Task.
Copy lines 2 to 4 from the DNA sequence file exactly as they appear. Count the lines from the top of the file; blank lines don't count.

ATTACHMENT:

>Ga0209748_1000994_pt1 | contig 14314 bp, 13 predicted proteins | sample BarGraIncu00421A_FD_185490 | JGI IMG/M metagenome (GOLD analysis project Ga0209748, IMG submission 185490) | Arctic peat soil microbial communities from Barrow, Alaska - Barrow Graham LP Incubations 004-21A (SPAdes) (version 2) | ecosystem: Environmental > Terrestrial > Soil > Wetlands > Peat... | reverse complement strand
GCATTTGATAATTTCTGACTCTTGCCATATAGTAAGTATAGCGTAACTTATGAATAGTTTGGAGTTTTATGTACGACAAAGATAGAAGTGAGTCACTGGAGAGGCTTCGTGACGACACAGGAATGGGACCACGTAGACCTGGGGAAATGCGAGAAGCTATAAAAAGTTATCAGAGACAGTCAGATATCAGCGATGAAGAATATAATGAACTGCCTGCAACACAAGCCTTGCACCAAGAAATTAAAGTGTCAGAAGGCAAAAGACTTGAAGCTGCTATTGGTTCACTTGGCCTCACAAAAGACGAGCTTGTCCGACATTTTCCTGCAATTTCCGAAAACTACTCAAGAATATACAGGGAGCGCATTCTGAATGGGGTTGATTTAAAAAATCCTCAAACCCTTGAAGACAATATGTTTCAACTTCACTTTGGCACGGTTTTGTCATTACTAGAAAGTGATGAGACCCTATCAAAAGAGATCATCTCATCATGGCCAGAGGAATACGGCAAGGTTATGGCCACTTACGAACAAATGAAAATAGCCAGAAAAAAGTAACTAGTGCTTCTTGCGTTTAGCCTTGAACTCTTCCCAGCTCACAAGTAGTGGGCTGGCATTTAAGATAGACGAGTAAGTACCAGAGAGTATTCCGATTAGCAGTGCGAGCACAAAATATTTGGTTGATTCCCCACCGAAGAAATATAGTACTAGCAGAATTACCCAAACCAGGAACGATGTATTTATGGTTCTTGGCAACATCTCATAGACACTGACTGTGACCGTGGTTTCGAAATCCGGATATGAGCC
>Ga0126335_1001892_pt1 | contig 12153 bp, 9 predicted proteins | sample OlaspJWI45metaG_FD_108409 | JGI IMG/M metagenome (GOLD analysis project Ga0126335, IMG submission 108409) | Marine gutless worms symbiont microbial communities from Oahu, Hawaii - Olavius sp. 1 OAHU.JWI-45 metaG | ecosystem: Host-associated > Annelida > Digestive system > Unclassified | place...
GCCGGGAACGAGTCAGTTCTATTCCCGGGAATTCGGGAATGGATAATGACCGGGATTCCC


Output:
GCATTTGATAATTTCTGACTCTTGCCATATAGTAAGTATAGCGTAACTTATGAATAGTTTGGAGTTTTATGTACGACAAAGATAGAAGTGAGTCACTGGAGAGGCTTCGTGACGACACAGGAATGGGACCACGTAGACCTGGGGAAATGCGAGAAGCTATAAAAAGTTATCAGAGACAGTCAGATATCAGCGATGAAGAATATAATGAACTGCCTGCAACACAAGCCTTGCACCAAGAAATTAAAGTGTCAGAAGGCAAAAGACTTGAAGCTGCTATTGGTTCACTTGGCCTCACAAAAGACGAGCTTGTCCGACATTTTCCTGCAATTTCCGAAAACTACTCAAGAATATACAGGGAGCGCATTCTGAATGGGGTTGATTTAAAAAATCCTCAAACCCTTGAAGACAATATGTTTCAACTTCACTTTGGCACGGTTTTGTCATTACTAGAAAGTGATGAGACCCTATCAAAAGAGATCATCTCATCATGGCCAGAGGAATACGGCAAGGTTATGGCCACTTACGAACAAATGAAAATAGCCAGAAAAAAGTAACTAGTGCTTCTTGCGTTTAGCCTTGAACTCTTCCCAGCTCACAAGTAGTGGGCTGGCATTTAAGATAGACGAGTAAGTACCAGAGAGTATTCCGATTAGCAGTGCGAGCACAAAATATTTGGTTGATTCCCCACCGAAGAAATATAGTACTAGCAGAATTACCCAAACCAGGAACGATGTATTTATGGTTCTTGGCAACATCTCATAGACACTGACTGTGACCGTGGTTTCGAAATCCGGATATGAGCC
>Ga0126335_1001892_pt1 | contig 12153 bp, 9 predicted proteins | sample OlaspJWI45metaG_FD_108409 | JGI IMG/M metagenome (GOLD analysis project Ga0126335, IMG submission 108409) | Marine gutless worms symbiont microbial communities from Oahu, Hawaii - Olavius sp. 1 OAHU.JWI-45 metaG | ecosystem: Host-associated > Annelida > Digestive system > Unclassified | place...
GCCGGGAACGAGTCAGTTCTATTCCCGGGAATTCGGGAATGGATAATGACCGGGATTCCC